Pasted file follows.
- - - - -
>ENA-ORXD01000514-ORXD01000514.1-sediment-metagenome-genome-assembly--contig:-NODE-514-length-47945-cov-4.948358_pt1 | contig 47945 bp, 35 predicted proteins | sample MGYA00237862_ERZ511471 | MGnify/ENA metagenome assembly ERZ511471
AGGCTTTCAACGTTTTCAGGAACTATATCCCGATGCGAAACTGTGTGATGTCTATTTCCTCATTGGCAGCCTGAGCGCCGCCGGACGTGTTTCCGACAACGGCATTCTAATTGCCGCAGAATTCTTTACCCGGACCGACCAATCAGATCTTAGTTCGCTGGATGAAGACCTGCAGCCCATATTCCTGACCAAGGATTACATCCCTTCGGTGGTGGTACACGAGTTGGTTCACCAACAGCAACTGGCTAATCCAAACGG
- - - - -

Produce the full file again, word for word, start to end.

>ENA-ORXD01000514-ORXD01000514.1-sediment-metagenome-genome-assembly--contig:-NODE-514-length-47945-cov-4.948358_pt1 | contig 47945 bp, 35 predicted proteins | sample MGYA00237862_ERZ511471 | MGnify/ENA metagenome assembly ERZ511471
AGGCTTTCAACGTTTTCAGGAACTATATCCCGATGCGAAACTGTGTGATGTCTATTTCCTCATTGGCAGCCTGAGCGCCGCCGGACGTGTTTCCGACAACGGCATTCTAATTGCCGCAGAATTCTTTACCCGGACCGACCAATCAGATCTTAGTTCGCTGGATGAAGACCTGCAGCCCATATTCCTGACCAAGGATTACATCCCTTCGGTGGTGGTACACGAGTTGGTTCACCAACAGCAACTGGCTAATCCAAACGG